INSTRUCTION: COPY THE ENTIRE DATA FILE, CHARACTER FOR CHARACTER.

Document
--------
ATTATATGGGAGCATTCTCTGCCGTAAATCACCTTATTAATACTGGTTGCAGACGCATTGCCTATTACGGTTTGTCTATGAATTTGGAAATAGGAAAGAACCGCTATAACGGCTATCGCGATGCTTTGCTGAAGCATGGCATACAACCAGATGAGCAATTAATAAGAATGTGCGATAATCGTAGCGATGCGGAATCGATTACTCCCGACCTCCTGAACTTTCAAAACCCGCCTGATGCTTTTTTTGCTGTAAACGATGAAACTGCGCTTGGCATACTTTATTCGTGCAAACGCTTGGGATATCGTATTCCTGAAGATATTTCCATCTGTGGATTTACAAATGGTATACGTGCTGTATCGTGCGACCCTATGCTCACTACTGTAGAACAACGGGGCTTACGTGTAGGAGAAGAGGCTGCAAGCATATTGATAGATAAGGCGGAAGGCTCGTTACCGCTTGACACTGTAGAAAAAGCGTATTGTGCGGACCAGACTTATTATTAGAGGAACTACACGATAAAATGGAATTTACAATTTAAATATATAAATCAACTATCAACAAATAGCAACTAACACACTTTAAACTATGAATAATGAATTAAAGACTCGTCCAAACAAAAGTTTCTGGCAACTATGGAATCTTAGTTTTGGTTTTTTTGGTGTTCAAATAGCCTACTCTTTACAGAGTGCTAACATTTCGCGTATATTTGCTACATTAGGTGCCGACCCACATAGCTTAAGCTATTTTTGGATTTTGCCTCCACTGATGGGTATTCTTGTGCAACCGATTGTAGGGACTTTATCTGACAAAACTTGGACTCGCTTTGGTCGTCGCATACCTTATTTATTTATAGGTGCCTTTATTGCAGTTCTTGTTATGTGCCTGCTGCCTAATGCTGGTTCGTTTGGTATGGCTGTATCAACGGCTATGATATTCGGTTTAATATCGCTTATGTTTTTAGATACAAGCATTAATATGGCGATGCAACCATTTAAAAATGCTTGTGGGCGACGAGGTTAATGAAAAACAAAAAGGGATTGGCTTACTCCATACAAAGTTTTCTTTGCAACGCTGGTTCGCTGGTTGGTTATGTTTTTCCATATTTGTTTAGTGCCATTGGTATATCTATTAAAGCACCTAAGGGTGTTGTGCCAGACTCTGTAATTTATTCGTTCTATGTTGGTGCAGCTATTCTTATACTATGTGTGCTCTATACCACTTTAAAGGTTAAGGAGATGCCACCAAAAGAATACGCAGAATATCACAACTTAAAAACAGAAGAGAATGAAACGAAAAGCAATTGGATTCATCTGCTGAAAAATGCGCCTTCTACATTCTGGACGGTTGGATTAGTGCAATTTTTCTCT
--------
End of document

ATTATATGGGAGCATTCTCTGCCGTAAATCACCTTATTAATACTGGTTGCAGACGCATTGCCTATTACGGTTTGTCTATGAATTTGGAAATAGGAAAGAACCGCTATAACGGCTATCGCGATGCTTTGCTGAAGCATGGCATACAACCAGATGAGCAATTAATAAGAATGTGCGATAATCGTAGCGATGCGGAATCGATTACTCCCGACCTCCTGAACTTTCAAAACCCGCCTGATGCTTTTTTTGCTGTAAACGATGAAACTGCGCTTGGCATACTTTATTCGTGCAAACGCTTGGGATATCGTATTCCTGAAGATATTTCCATCTGTGGATTTACAAATGGTATACGTGCTGTATCGTGCGACCCTATGCTCACTACTGTAGAACAACGGGGCTTACGTGTAGGAGAAGAGGCTGCAAGCATATTGATAGATAAGGCGGAAGGCTCGTTACCGCTTGACACTGTAGAAAAAGCGTATTGTGCGGACCAGACTTATTATTAGAGGAACTACACGATAAAATGGAATTTACAATTTAAATATATAAATCAACTATCAACAAATAGCAACTAACACACTTTAAACTATGAATAATGAATTAAAGACTCGTCCAAACAAAAGTTTCTGGCAACTATGGAATCTTAGTTTTGGTTTTTTTGGTGTTCAAATAGCCTACTCTTTACAGAGTGCTAACATTTCGCGTATATTTGCTACATTAGGTGCCGACCCACATAGCTTAAGCTATTTTTGGATTTTGCCTCCACTGATGGGTATTCTTGTGCAACCGATTGTAGGGACTTTATCTGACAAAACTTGGACTCGCTTTGGTCGTCGCATACCTTATTTATTTATAGGTGCCTTTATTGCAGTTCTTGTTATGTGCCTGCTGCCTAATGCTGGTTCGTTTGGTATGGCTGTATCAACGGCTATGATATTCGGTTTAATATCGCTTATGTTTTTAGATACAAGCATTAATATGGCGATGCAACCATTTAAAAATGCTTGTGGGCGACGAGGTTAATGAAAAACAAAAAGGGATTGGCTTACTCCATACAAAGTTTTCTTTGCAACGCTGGTTCGCTGGTTGGTTATGTTTTTCCATATTTGTTTAGTGCCATTGGTATATCTATTAAAGCACCTAAGGGTGTTGTGCCAGACTCTGTAATTTATTCGTTCTATGTTGGTGCAGCTATTCTTATACTATGTGTGCTCTATACCACTTTAAAGGTTAAGGAGATGCCACCAAAAGAATACGCAGAATATCACAACTTAAAAACAGAAGAGAATGAAACGAAAAGCAATTGGATTCATCTGCTGAAAAATGCGCCTTCTACATTCTGGACGGTTGGATTAGTGCAATTTTTCTCT